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Restless Sleep and Weight Gain

By :Nicole Ferro 0 comments
Restless Sleep and Weight Gain

Hey, you! Yeah, you, person reading this hunched over his computer at 3AM: get off the computer and go to bed, you silly night owl! (Note: For all you people reading this during normal-people hours, the above statement doesn’t apply to you. Keep reading anyways, because some knowledge is about to get dropped.)

Most people don’t need a scientific study to know that lack of sufficient, restful sleep has a number of negative consequences -- increased irritability and stress, dulled reaction times, higher sensitivity to illness, and so on.

Here’s something you might not know: it’s making you fat. In fact, if we want to get specific, not only is it making you fat, but it’s also making you more susceptible to cardiovascular and metabolic disease, obesity, diabetes, and God knows what else. Really, that list alone should be sufficient to scare you into your pajamas.

Here’s the science behind it:

Let’s say you get a full night’s rest. During that night, your body produces leptin, a hormone that tells your body it’s in a state of relaxation, minimal energy is being spent, and there’s no need to search for calories. Throughout the course of your restful sleep cycle, another hormone called ghrelin is produced and properly regulated. You wake up, refreshed and ready to go.

In the alternate scenario, you toss and turn until 4 in the morning, unable to sleep. You produce inadequate leptin, signaling to the body that it needs energy ASAP. To compensate, your body goes haywire and decides to overcompensate with ghrelin. A ghrelin buffet -- an embarrassment of ghrelin, if you will.

Fun fact about ghrelin: it signals to your body when it needs more energy (i.e. calories). Too much of it and you feel like you could eat a horse.

Ah, science.

This really shouldn’t come as a surprise. Our bodies are incredibly complex, interdependent ecosystems, and every aspect of our health, whether it’s sleep, diet, exercise, or mental well-being, has been shown, time and time again, to feed into each other. Somehow, though, prioritizing sleep seems to fall on the bottom of list when we’re crossing off the checklist to the Newer, Healthier You.

Here are some tips to make sure you get to bed on-time and get amazing sleep, leaving you bright-eyed, bushy-tailed and (mostly) ghrelin-free in the morning.

  • Set an alarm for 30 minutes before your desired bedtime. Use this trigger to force yourself into getting ready for bed at an appropriate time -- even when there’s half a season of House of Cards left waiting in your Netflix queue.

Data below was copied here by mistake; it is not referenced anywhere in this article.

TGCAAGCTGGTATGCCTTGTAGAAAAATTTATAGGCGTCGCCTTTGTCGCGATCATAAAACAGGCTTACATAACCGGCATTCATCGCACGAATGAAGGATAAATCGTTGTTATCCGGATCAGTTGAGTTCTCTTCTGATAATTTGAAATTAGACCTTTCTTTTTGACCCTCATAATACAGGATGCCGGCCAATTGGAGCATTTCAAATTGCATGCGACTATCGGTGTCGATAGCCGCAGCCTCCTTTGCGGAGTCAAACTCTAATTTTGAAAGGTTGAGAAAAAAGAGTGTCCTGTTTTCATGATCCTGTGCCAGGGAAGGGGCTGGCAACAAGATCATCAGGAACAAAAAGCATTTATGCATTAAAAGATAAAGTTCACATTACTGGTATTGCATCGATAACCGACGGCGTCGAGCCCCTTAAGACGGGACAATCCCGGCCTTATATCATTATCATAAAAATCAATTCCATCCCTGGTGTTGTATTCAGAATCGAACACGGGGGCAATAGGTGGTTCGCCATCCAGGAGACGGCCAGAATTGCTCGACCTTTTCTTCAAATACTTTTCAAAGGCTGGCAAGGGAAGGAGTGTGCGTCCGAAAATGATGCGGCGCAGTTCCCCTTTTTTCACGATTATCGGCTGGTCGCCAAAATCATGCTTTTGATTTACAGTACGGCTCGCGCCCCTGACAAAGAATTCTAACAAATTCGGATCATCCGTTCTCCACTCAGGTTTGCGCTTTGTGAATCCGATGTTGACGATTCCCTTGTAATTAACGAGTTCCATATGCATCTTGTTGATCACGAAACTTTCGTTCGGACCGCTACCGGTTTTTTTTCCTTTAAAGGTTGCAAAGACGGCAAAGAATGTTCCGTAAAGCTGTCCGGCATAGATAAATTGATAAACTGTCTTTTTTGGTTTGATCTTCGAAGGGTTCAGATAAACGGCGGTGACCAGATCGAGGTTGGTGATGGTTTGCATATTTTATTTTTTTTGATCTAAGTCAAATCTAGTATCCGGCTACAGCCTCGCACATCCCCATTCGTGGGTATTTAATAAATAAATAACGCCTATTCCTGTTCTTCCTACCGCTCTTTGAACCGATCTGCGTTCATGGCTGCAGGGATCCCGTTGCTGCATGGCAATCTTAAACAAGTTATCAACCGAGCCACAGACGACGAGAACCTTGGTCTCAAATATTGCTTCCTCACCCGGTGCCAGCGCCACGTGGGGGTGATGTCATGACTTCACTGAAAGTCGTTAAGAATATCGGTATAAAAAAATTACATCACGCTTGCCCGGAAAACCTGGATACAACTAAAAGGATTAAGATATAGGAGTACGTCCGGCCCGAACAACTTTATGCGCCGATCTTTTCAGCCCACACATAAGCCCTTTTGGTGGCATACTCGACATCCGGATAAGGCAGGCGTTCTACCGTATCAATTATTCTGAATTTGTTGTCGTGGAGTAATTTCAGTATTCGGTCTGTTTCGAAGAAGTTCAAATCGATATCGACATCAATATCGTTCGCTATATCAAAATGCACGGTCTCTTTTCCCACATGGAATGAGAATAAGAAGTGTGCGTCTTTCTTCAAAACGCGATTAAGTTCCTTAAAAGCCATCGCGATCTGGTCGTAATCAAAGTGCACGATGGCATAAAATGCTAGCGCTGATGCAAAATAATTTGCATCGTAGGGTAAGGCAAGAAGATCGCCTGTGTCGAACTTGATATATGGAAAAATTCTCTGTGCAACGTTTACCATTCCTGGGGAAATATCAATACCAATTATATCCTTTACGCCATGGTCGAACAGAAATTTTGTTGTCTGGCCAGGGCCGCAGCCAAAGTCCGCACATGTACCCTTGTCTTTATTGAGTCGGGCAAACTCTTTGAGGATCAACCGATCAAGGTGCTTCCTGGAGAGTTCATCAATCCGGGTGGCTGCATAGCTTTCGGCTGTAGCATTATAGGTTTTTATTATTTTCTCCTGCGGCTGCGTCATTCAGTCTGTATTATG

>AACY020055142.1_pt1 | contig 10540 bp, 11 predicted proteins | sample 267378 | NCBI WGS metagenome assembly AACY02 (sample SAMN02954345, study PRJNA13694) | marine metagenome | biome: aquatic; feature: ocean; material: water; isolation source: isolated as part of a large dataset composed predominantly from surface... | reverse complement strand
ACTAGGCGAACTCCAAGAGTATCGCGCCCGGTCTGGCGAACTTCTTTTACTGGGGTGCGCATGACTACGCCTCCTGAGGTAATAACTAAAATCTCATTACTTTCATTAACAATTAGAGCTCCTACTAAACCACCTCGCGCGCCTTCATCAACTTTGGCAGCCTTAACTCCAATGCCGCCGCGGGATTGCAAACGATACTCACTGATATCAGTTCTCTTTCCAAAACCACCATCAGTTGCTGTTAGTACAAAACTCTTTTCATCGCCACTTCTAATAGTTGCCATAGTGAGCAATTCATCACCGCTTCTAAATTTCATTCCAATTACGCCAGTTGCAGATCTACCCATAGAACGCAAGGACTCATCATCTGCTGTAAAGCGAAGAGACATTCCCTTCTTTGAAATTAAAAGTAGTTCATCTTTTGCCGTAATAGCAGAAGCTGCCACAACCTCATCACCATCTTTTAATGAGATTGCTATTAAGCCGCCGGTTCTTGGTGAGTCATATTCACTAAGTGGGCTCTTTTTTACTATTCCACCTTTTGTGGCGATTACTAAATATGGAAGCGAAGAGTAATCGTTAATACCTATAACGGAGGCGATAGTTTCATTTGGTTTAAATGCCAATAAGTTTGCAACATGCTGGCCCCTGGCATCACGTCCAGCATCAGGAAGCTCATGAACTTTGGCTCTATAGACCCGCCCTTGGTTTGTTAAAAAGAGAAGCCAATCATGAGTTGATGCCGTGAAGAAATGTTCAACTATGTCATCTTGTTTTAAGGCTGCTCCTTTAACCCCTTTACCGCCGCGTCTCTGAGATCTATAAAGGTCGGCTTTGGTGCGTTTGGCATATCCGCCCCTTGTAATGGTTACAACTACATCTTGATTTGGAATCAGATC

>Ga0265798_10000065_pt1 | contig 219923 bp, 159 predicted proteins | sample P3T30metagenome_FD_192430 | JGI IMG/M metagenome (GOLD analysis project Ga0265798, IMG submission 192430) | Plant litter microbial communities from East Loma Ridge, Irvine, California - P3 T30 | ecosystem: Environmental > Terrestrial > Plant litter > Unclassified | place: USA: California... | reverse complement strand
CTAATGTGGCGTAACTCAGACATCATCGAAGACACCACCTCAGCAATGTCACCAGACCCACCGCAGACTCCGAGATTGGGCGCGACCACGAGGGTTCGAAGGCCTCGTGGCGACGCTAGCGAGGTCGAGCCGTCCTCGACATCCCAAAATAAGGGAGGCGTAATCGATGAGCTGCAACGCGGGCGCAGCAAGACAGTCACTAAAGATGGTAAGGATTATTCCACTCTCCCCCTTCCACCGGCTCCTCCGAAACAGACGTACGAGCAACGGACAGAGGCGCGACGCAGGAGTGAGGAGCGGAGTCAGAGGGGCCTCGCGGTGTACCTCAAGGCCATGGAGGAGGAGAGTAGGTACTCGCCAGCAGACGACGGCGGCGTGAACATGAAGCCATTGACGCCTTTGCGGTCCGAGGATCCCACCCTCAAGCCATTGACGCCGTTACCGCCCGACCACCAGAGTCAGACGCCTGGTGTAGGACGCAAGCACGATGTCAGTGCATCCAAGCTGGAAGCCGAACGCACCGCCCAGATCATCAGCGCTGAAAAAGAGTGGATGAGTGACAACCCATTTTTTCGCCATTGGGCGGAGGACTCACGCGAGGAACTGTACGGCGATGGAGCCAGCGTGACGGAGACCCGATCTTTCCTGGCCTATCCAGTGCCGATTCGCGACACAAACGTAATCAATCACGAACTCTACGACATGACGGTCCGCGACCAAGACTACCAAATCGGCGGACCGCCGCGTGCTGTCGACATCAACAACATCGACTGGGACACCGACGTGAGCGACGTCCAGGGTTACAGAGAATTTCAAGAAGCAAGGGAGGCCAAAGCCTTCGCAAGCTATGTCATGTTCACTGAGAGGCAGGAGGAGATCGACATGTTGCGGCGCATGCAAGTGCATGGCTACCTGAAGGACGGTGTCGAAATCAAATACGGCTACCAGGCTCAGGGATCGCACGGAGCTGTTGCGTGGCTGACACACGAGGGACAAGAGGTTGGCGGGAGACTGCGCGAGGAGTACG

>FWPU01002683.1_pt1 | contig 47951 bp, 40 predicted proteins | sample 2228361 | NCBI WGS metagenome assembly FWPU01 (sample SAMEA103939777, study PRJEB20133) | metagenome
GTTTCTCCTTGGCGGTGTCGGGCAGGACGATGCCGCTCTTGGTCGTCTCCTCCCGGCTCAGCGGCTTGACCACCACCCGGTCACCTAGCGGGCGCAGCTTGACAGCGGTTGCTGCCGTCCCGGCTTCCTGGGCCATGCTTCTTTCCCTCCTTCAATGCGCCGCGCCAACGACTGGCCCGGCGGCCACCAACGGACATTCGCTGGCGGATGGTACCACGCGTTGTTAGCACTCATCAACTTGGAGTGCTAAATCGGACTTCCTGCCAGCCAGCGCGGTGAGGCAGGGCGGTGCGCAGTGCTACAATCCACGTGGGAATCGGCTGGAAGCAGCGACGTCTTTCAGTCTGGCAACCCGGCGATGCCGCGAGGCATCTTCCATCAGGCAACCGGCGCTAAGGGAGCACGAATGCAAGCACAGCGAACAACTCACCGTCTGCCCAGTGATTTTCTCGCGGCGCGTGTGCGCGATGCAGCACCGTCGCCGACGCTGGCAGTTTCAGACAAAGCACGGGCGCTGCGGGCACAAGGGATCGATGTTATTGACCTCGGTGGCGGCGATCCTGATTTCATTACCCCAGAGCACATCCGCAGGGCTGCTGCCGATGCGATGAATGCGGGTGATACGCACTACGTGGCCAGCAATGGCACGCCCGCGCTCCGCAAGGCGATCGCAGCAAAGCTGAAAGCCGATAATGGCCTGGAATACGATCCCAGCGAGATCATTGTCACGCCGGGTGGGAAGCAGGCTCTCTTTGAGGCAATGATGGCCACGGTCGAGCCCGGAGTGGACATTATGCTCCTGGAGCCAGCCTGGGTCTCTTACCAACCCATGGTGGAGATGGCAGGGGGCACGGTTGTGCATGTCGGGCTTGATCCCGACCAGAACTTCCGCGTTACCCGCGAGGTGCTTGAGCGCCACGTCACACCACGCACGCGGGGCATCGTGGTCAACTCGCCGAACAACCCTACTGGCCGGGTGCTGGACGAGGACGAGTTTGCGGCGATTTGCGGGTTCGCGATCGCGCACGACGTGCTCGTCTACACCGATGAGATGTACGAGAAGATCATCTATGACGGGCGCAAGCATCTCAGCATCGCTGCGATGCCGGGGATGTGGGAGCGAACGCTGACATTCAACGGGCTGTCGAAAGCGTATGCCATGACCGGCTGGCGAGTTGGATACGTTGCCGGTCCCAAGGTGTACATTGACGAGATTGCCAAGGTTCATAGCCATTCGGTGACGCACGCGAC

• Have rituals centered around going to bed. Sip a cup of chamomile tea, take a hot shower, curl into bed with a book. Whatever it is, do it consistently. Every day. In the same order, if possible. Eventually, these actions will signal to your body that it’s time to settle into dreamland and you’ll naturally start getting sleepy. 
  • Make your bed your sanctuary. In the same vein as the above, if all you associate with your bed is sleep, then your body will naturally understand that when you climb into bed, it’s time to sleep. Simple as that. 
  • Exercise, preferably in the day. 
  • Avoid using electronic devices for at least 30 minutes before you go to bed, ideally for longer. No, a quick scan of Facebook before bed isn’t going to kill you, but the blue light emitted by your device screens is shown to suppress natural melatonin production -- which means you’re more likely to wake up tired and cranky. If it’s completely unavoidable, install an application that tempers or blocks this blue light, such as F.lux. 
  • If you’re the type of person that stays up tossing and turning or you’re still getting adjusted to a regular sleep schedule, consider taking melatonin supplements. Melatonin is a naturally occurring hormone, which helps regulate our sleep and wake cycles. (We do not recommend taking melatonin for regular long-term use. There’s a chance it could affect your body’s natural melatonin production, and no formal studies have been conducted showing the potential effects of sustained usage.)
  • Last but not least—in the words of a wise children’s book author Adam Mansbach, go the (bleep) to sleep. Sweet dreams.
categories : Healthy Insights

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